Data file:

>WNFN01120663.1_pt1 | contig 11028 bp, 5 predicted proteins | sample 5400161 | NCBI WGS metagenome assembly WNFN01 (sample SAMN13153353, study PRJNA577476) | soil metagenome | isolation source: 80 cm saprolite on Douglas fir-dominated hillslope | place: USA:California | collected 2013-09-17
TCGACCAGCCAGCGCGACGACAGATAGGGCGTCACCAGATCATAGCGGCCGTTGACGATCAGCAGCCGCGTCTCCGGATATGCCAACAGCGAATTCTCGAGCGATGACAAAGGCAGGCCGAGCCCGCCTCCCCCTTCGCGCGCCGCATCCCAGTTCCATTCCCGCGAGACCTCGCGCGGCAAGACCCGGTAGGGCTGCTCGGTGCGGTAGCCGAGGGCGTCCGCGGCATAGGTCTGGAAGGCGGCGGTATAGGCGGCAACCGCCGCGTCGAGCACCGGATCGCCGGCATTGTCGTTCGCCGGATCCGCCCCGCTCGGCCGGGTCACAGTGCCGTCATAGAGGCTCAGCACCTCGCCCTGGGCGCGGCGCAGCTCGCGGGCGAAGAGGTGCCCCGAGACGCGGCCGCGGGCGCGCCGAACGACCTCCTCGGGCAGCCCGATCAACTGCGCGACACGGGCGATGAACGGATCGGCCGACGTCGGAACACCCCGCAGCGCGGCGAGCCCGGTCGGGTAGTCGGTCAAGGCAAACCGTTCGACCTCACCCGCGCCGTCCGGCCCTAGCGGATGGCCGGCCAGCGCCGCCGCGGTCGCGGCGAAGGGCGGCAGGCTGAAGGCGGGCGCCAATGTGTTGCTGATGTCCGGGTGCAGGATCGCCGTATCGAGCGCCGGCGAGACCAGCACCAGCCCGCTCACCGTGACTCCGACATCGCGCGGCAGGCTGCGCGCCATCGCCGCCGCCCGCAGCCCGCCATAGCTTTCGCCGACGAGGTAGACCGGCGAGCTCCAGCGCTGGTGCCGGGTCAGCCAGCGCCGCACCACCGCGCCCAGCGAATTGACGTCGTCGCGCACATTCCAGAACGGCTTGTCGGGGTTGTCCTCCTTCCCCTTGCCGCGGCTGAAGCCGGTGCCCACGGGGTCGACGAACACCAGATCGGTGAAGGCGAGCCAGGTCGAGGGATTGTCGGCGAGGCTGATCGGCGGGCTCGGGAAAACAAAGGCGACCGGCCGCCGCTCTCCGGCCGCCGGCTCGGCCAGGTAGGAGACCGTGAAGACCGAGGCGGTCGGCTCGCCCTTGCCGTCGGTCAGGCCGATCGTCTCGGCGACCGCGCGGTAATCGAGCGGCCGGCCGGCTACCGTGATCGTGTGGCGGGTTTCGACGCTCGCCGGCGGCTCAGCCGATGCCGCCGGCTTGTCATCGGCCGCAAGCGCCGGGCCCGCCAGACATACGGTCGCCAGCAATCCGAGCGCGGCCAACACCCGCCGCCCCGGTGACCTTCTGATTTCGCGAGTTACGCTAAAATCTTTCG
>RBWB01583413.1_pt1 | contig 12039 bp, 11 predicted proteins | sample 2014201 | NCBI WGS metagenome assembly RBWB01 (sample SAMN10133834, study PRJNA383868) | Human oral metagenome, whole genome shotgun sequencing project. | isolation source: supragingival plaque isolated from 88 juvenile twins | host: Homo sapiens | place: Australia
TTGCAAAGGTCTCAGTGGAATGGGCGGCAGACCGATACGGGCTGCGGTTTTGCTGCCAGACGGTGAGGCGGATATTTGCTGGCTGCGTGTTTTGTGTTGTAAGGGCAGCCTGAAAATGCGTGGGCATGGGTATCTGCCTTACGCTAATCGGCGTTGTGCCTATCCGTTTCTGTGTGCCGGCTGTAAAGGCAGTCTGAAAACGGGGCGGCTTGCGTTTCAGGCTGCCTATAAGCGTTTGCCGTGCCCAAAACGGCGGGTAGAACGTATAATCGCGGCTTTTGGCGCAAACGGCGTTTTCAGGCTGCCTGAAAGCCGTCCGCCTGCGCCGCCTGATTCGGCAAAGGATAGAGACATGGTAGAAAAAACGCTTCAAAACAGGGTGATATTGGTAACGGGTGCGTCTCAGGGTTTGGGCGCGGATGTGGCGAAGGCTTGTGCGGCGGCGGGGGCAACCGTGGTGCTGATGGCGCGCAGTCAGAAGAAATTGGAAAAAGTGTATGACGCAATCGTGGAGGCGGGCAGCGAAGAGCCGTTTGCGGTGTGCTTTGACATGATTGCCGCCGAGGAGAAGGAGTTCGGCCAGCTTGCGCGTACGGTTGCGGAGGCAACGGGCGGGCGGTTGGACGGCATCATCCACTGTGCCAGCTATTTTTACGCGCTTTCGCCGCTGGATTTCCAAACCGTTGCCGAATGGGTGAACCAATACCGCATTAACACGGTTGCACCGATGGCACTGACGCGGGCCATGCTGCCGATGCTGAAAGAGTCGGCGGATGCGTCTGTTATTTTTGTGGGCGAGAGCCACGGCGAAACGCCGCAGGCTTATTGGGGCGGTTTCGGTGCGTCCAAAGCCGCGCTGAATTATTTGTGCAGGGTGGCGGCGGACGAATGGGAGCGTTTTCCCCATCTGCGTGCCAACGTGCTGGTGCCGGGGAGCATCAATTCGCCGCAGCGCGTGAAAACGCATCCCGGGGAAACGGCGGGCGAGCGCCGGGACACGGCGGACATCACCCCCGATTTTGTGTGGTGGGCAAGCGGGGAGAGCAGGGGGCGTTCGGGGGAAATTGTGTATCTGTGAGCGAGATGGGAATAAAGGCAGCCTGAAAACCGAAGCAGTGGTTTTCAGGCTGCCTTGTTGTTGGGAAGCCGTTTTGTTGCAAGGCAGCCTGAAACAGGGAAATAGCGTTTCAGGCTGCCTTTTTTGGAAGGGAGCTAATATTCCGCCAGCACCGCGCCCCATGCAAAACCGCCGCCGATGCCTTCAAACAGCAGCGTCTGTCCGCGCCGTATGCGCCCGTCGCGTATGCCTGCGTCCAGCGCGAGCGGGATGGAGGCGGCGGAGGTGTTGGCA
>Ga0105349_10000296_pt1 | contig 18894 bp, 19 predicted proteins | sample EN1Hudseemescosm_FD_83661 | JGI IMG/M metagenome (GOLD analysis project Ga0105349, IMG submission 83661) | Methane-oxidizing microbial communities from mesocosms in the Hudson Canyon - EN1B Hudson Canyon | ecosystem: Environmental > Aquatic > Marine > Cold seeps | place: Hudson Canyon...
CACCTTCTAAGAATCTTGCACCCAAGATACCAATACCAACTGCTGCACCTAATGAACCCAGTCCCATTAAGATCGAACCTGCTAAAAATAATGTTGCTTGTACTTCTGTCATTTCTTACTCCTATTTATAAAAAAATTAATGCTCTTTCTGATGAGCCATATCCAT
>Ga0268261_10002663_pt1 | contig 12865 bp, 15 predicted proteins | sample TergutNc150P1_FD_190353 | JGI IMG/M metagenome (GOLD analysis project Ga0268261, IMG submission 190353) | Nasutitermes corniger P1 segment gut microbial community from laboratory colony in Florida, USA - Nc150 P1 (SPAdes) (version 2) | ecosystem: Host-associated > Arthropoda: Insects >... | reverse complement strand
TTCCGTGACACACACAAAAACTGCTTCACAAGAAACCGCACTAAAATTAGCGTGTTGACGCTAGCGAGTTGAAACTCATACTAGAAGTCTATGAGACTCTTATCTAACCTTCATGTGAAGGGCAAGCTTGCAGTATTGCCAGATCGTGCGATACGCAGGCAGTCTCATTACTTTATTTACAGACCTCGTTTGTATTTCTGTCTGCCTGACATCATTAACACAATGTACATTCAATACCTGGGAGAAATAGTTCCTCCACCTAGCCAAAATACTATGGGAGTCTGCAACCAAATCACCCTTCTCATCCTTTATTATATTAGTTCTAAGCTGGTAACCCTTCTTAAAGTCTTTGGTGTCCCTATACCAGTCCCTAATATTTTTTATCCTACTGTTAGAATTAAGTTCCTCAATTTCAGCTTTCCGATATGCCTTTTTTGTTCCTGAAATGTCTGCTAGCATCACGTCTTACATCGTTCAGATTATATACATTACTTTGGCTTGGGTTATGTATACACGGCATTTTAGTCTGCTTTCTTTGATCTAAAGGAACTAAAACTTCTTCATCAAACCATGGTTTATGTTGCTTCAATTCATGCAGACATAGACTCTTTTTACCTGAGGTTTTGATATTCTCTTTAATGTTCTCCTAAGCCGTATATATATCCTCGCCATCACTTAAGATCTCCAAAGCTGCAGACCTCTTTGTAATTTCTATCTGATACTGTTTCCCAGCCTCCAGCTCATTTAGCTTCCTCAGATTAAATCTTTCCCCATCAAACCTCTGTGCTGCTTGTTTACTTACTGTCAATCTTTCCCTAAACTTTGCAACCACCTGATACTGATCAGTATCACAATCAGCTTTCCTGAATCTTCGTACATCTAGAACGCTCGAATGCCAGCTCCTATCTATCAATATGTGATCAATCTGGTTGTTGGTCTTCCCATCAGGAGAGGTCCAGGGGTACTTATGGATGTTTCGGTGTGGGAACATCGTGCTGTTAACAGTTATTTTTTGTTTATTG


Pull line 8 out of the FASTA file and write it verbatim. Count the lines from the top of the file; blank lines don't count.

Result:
TTCCGTGACACACACAAAAACTGCTTCACAAGAAACCGCACTAAAATTAGCGTGTTGACGCTAGCGAGTTGAAACTCATACTAGAAGTCTATGAGACTCTTATCTAACCTTCATGTGAAGGGCAAGCTTGCAGTATTGCCAGATCGTGCGATACGCAGGCAGTCTCATTACTTTATTTACAGACCTCGTTTGTATTTCTGTCTGCCTGACATCATTAACACAATGTACATTCAATACCTGGGAGAAATAGTTCCTCCACCTAGCCAAAATACTATGGGAGTCTGCAACCAAATCACCCTTCTCATCCTTTATTATATTAGTTCTAAGCTGGTAACCCTTCTTAAAGTCTTTGGTGTCCCTATACCAGTCCCTAATATTTTTTATCCTACTGTTAGAATTAAGTTCCTCAATTTCAGCTTTCCGATATGCCTTTTTTGTTCCTGAAATGTCTGCTAGCATCACGTCTTACATCGTTCAGATTATATACATTACTTTGGCTTGGGTTATGTATACACGGCATTTTAGTCTGCTTTCTTTGATCTAAAGGAACTAAAACTTCTTCATCAAACCATGGTTTATGTTGCTTCAATTCATGCAGACATAGACTCTTTTTACCTGAGGTTTTGATATTCTCTTTAATGTTCTCCTAAGCCGTATATATATCCTCGCCATCACTTAAGATCTCCAAAGCTGCAGACCTCTTTGTAATTTCTATCTGATACTGTTTCCCAGCCTCCAGCTCATTTAGCTTCCTCAGATTAAATCTTTCCCCATCAAACCTCTGTGCTGCTTGTTTACTTACTGTCAATCTTTCCCTAAACTTTGCAACCACCTGATACTGATCAGTATCACAATCAGCTTTCCTGAATCTTCGTACATCTAGAACGCTCGAATGCCAGCTCCTATCTATCAATATGTGATCAATCTGGTTGTTGGTCTTCCCATCAGGAGAGGTCCAGGGGTACTTATGGATGTTTCGGTGTGGGAACATCGTGCTGTTAACAGTTATTTTTTGTTTATTG